bad interpreter: No such file or directory

You sometimes see this error message when attempting to run a Perl, Python, or shell script that uses a shebang line to find the interpreter. For example,

-bash: command not found

This error message usually indicates a problem in the shebang line at the start of the script:

print "Hello Perl\n";

The most common cause of the problem is that the interpreter is not installed where you expect. For example, it’s in /usr/local/bin instead of /usr/bin. However, there’s a second problem that can cause this symptom, especially if you’re working on a Mac; and it’s not nearly so obvious. If the first line ends in just a carriage return rather than a linefeed or a carriage return linefeed pair, then bash gets very confused.

The fix is to modify the file so that it uses Unix linefeeds rather than Mac carriage returns to end each line. Some text editors like BBEdit allow you to configure this. You can also use the mac2unix utility bundled on most Unixes to accomplish this.

9 Responses to “bad interpreter: No such file or directory”

  1. Neville Rowe Says:

    Perl used to recommend not doing #!/usr/bin/perl to get the interpreter. Instead you did

    exec perl -w -x $0

    or some other such construct – sorry, it’s too long since I’ve done this regularly.

    This has the advantage that sh searches the path for Perl, rather than the location being coded in the script. -w is a special flag which tells Perl to scan for a #!perl line in the file and start executing from there. I appear to remember there is a slight downside that linenumbers when debugging are out slightly ?

  2. memememe Says:

    Thank you so much for posting this! I spent all morning trying to figure out if there was something wrong with my Perl install (I’m on a 10.3.9 machine).. I even checked the ADC website for notes about Perl and couldn’t find anything!! perl -e was working but reading from my file wasn’t. Finally I searched on the “bad interpreter” error and found your page. I switched to “Unix” in BBEdit and it fixed it. Thank you so so much!

  3. Rog Says:

    Thanks, I’ve never seen the construct Neville showed, it worked

  4. rajput Says:

    Thanks for the information for “bad interpreter: No such file or directory” error. I too got the same error. But i solved it in a different way. I had written a script in Windows and was trying to execute it on a device with linux kernel. What is did is changed my Windows scripts file to a UNIX format. And Yes!!! The error was gone :-)

  5. Tim_Myth Says:

    YOU ARE AWESOME!!! My webhost moved my site to a new server, and suddenly one of my cgi scripts quit working. I had the hosting company rebuild my site from a last known good back up, but still got the same problem. I poured over the code line by line, tried to figure out which directory was bad, and ripped a few hairs out (and there’s not many of those to spare!). I even lowered myself to asking one of my buddies for help. He’s a PhD candidate and the sacrifice was great, but I could not find my error. Even he could find no reason for the error (although he found much fault in my coding skills). I finally stumbled acrossed this post, and (not believing it could be that simple) had my site fixed in a matter of seconds.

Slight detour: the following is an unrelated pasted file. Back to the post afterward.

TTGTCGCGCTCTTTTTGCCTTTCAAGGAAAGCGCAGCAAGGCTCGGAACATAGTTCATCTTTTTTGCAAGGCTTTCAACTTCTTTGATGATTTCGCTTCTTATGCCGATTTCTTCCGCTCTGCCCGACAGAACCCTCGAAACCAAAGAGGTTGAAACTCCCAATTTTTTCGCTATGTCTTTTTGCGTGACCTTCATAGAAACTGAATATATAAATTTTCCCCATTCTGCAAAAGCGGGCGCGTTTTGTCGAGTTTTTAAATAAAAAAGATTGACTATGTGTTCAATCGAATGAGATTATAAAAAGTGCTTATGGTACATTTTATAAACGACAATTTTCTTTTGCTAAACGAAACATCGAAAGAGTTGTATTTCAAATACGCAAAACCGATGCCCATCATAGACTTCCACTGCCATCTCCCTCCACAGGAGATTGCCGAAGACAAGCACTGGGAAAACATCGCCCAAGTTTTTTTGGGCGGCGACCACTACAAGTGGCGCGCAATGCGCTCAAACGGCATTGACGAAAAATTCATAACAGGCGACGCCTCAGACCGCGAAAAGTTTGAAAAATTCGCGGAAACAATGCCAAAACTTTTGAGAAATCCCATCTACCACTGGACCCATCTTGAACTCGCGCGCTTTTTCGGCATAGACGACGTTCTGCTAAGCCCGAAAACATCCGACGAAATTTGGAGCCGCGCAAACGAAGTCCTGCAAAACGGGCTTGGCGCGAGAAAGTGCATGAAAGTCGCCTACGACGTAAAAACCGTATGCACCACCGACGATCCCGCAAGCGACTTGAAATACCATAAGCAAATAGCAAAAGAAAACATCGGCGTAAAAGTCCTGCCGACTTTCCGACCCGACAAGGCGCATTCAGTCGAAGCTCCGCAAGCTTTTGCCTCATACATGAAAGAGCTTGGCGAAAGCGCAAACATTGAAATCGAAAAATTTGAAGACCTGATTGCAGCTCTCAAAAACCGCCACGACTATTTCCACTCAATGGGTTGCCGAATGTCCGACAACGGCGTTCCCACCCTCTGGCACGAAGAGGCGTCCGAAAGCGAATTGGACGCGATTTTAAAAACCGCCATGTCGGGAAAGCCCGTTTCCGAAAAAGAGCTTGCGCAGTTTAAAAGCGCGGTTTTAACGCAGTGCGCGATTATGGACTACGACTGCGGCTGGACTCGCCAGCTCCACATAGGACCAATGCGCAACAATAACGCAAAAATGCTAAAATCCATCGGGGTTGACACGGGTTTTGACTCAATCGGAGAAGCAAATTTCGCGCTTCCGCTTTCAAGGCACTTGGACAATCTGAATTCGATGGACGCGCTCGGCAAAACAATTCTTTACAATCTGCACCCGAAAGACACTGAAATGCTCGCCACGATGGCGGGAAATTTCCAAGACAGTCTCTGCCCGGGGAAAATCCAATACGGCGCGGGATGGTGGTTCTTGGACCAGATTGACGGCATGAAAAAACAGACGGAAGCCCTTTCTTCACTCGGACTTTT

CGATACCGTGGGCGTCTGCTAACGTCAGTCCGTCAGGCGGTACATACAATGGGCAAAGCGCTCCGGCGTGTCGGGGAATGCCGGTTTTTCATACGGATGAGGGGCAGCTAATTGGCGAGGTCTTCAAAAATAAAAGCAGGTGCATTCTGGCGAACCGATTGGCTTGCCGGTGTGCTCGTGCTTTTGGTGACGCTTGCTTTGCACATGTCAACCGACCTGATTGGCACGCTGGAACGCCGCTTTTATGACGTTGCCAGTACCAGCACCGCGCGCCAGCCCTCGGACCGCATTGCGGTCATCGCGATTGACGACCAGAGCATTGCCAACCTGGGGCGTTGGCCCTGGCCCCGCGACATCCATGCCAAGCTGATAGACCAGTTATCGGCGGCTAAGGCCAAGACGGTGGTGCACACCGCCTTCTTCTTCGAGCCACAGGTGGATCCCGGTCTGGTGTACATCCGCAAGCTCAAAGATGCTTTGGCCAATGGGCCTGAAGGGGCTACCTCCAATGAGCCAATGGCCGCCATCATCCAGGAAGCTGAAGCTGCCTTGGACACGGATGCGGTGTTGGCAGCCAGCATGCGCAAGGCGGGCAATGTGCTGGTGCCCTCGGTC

6. Ram Says:

    I was trying to run a script that I copied off the web and pasted into Notepad and saved to my Linux dev server. It had two problems – one, the shebang line referenced /usr/local/bin instead of /usr/bin/perl and two, the interpreter didn’t like my Windows linefeeds. I deleted the script and used vim to create the .pl file, corrected the shebang line and everything worked. Thank you for this very useful post that pinpointed both issues.

  7. Mark Says:

    Maybe you can help me I’m trying to write a simple input -> logfile script and keep getting the message “cannot create link to logfile: No such file or directory at /private/var/folders/EZ/EZjgQkjmGqen0F4rMB61CU+++TI/Cleanup At Startup/ line 8, line 2.”

    but I can’t figure out what’s going wrong!

    my code is as follows:
    use 5.010;
    use strict;
    print “Enter some text then hit control+D and we\’ll try to send it to the perlogfile:\n”;
    my @stuff = ;
    open LOG, “>>”, “/Users/rk/Documents/perlogfile.rtf”; # im getting permission denied here when trying to write to or create this file, wtf?
    if (! open LOG ) {
    die “cannot create link to logfile: $!”;
    print LOG “@stuff”;
    close (LOG);

  8. guest Says:

    : No such file or directory

    The Problem could also be: The script has been written with windows-line-endings. So Linux can’t parse it…

  9. imanijit Says:

    Also, if you are moving your file from a Mac to a Linux machine, be aware that:

    do not mean the same thing to a case-sensitive file system like Linux.
    Not gonna admit to how long it took me to figure out why my script worked fine on my Mac and failed on my Linux box. >.<

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